We went straight out to a bar before we could strap up our sandals and Muriel proceeded to take us on a tour of the attractions, most of which involved a laarge braandy daarling. We did eat, but I’ve no idea what, or how we got back to her villa.

The next morning I was ravenous. By eleven I got fed up of waiting for Mu to get up and raided the kitchen for breakfast. The fridge held nothing but some bottles of Bitter Kas and the cupboards were bare apart from some dog food which I briefly considered but then thought better of, not being certain of the quality of Spanish Winalot. Our hostess with the leastest floated downstairs around midday and said You poor thing, you must be famished, I know just the place. Driven by hunger alone we reluctantly got back in her battered car and she careered up the coast to a beautiful cove. We took a seat at a beachside table of a café and Muriel said something in Spanish to the waiter as we went in. Three frosty beers arrived in short order as Muriel delightedly declared, Aah! Breakfast!

We went into detox for a while after our two weeks in Spain but it wasn't long before we got back in the swing. Those pre-children 1990s days were a succession of dinner parties, weddings and functions with nicely arranged tables and we made the most of it.

My birthday is on New Year’s Eve and we have held many a house party over the years. These often became occasions when we drank ourselves sober. It’s a strange phenomenon, we would be drinking steadily from early evening and entertaining until two or three in the morning but always found the grown up energy to clear everything away before going to bed, usually swearing we wouldn’t be doing it next year.

It was also a New Year’s eve that I got the most drunk I’ve ever been. We had a civilised dinner with an old school friend and her Scottish husband but it quickly degenerated when I got the whisky out, Irish, to his immense disdain. We drank it anyway and our wives left us dancing around the kitchen to the Pogues while playing a selection of kiddie’s toy musical instruments, me on a tooty little sax and him on a plastic tambourine. I woke up next morning lying face down on top of the saxophone on the kitchen floor. I’ve never been drinking with a Scotsman since.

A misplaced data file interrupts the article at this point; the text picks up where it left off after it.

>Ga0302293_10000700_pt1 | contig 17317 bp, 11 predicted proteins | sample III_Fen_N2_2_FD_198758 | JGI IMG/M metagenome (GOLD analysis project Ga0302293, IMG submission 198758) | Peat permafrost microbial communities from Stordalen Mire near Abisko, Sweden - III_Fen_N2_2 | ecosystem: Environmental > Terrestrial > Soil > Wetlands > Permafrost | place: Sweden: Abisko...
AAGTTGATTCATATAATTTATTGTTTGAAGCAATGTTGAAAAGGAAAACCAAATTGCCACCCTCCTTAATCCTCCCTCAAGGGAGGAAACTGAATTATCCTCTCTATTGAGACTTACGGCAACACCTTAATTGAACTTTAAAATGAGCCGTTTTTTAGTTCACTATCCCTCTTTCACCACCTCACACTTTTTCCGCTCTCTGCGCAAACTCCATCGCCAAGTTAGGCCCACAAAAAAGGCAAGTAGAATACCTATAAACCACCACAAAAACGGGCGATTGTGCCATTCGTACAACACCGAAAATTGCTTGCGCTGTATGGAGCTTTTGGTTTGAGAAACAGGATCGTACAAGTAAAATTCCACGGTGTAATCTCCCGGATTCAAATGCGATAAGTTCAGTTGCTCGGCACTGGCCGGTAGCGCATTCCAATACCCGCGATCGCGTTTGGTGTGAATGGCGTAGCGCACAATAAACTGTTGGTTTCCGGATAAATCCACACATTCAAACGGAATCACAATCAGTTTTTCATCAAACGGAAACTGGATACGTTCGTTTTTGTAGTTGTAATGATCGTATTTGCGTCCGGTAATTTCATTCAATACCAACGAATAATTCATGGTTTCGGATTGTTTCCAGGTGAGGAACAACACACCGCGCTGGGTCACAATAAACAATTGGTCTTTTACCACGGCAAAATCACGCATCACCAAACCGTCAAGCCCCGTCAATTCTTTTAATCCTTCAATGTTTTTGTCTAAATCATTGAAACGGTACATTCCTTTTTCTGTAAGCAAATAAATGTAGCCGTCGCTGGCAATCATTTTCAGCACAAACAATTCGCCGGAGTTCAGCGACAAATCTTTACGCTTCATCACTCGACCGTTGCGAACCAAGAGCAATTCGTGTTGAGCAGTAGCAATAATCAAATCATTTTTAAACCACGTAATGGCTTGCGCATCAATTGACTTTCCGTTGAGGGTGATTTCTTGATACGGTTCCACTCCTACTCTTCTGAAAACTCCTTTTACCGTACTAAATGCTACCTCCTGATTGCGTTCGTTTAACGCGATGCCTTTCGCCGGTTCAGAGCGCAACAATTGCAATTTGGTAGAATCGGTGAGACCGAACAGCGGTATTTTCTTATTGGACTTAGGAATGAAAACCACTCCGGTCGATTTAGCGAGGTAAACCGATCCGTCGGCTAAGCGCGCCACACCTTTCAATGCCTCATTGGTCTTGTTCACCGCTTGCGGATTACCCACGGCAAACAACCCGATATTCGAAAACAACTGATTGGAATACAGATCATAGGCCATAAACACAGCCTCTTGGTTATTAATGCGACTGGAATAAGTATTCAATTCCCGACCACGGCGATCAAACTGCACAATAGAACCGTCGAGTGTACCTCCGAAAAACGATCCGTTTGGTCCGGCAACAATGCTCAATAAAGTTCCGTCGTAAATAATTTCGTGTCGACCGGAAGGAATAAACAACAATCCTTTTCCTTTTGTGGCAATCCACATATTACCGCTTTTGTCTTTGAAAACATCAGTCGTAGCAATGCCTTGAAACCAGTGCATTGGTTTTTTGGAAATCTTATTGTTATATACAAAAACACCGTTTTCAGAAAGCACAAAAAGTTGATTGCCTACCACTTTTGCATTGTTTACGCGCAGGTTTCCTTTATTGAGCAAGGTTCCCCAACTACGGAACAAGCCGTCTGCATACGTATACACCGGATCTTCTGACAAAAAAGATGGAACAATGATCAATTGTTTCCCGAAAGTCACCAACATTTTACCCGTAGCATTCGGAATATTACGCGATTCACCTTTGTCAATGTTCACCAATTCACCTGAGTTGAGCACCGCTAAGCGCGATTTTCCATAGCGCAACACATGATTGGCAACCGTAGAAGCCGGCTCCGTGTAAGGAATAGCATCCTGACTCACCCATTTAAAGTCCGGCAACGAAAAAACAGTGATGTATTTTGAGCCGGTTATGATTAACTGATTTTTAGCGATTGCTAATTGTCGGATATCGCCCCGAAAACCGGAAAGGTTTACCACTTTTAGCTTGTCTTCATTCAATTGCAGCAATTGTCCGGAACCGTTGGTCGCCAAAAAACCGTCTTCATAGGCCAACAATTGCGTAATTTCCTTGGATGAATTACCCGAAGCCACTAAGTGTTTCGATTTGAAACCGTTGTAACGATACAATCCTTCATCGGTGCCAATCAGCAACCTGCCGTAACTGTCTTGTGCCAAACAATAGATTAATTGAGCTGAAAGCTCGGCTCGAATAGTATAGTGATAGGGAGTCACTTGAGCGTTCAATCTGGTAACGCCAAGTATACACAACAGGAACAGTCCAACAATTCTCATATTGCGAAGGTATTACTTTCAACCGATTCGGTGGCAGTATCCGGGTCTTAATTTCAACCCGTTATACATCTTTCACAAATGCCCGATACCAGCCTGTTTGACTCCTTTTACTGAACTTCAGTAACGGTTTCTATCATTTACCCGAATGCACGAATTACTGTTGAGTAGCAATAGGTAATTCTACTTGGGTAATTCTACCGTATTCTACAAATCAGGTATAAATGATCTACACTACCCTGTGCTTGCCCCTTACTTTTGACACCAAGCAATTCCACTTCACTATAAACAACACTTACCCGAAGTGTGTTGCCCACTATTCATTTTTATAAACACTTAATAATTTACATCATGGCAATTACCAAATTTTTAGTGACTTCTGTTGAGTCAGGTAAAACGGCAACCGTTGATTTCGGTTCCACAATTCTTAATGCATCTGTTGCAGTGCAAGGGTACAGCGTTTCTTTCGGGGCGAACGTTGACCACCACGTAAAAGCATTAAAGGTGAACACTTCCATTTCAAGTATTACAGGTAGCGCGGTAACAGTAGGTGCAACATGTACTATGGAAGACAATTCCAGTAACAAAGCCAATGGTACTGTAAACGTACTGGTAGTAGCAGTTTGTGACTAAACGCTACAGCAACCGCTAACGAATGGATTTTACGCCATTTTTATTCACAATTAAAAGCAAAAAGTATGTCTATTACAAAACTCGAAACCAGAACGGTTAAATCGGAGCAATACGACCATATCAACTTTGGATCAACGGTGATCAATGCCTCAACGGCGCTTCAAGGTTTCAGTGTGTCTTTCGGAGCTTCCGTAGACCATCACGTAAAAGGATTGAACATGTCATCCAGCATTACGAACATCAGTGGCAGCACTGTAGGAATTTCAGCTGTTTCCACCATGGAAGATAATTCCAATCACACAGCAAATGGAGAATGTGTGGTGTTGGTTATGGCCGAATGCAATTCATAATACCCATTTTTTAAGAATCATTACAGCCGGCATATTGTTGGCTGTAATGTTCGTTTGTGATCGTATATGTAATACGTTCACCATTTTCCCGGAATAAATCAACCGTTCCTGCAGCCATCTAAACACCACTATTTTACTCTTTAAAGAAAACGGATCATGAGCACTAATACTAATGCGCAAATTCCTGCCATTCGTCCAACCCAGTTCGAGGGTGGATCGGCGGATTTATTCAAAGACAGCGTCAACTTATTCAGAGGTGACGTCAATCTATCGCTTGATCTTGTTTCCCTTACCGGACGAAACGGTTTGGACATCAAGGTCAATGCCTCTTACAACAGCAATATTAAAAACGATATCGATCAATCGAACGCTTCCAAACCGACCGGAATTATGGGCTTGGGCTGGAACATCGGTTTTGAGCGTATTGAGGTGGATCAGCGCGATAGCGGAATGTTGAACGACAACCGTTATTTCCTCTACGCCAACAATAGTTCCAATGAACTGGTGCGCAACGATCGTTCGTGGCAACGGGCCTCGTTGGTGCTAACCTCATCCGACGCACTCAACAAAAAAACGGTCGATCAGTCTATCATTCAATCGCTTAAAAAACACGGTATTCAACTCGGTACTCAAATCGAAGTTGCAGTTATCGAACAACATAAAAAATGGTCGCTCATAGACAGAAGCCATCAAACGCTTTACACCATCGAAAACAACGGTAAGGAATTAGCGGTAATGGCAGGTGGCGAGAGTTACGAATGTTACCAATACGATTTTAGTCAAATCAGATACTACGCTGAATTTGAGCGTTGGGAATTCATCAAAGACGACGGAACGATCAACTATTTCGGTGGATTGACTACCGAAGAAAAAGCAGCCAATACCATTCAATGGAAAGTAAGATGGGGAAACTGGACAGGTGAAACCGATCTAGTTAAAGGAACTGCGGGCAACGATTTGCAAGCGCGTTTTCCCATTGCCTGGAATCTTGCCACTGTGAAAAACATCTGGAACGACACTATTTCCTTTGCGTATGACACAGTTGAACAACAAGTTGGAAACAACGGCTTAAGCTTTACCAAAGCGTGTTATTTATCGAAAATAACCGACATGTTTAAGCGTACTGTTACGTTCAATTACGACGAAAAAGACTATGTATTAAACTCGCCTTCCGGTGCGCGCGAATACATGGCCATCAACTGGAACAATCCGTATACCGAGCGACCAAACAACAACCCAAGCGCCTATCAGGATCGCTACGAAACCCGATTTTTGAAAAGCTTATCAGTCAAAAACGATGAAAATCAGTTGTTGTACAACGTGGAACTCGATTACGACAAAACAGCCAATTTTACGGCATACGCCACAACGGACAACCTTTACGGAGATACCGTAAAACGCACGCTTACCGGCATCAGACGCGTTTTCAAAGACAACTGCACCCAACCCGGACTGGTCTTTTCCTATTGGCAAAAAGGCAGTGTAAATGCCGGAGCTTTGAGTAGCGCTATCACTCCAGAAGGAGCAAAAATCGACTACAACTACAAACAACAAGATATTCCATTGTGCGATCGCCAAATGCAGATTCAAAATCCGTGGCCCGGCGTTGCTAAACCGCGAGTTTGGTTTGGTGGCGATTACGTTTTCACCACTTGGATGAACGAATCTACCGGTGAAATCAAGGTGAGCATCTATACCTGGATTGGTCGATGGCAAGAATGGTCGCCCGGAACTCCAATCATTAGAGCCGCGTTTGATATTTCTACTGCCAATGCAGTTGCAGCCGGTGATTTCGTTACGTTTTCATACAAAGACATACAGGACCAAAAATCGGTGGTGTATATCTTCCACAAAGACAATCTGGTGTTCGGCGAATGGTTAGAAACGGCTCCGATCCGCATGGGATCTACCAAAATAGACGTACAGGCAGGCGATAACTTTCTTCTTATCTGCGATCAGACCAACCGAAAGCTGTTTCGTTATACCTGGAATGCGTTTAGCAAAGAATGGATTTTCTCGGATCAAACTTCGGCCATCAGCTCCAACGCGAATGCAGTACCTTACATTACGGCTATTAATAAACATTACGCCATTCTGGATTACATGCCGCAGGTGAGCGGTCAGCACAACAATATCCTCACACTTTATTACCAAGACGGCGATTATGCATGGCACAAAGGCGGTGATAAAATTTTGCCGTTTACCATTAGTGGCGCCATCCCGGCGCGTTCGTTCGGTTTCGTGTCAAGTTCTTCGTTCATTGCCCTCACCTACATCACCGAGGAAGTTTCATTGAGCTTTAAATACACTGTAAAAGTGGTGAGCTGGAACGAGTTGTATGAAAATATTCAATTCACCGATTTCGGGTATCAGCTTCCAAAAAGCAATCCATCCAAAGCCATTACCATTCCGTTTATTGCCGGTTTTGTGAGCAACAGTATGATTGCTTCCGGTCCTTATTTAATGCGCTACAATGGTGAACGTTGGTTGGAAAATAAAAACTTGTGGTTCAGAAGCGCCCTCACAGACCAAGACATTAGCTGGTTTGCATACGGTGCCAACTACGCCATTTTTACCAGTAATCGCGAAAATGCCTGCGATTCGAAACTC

The last time I got drunk

I’d like to think that the very last time I ever will get drunk, was when I went up to visit our eldest son in Aberystwyth. He’d been to University in the town and got a job and stayed on for a couple of years afterwards so he knew the place well. One weekend I decided to go up to take my dear boy out for a meal in the evening. Starting with cocktails it quickly descended into a drinking session where he pushed the pace to a level that I couldn’t live with, by now unused to it.

It was a revelation to see him like that, a mirror to my younger self I had not expected to see. I had that odd 21st century dichotomy of knowing that drinking is not big or clever, and yet I was still proud of how my son handled it. Those macho roots go way deep and start just below the surface no matter how hard I’d like to think them gone.

That was three years ago and now I still enjoy the odd beer, mainly because I like the taste — most soft drinks are too sweet for my palate. But I genuinely feel free of the desire to drink to excess now and it’s liberating in ways I would not have anticipated. I still have a nagging doubt that with the confidence of Dutch courage gone, I’m not as interesting as I once was when I’d had a drink, but I suspect it may be that I only ever thought I was.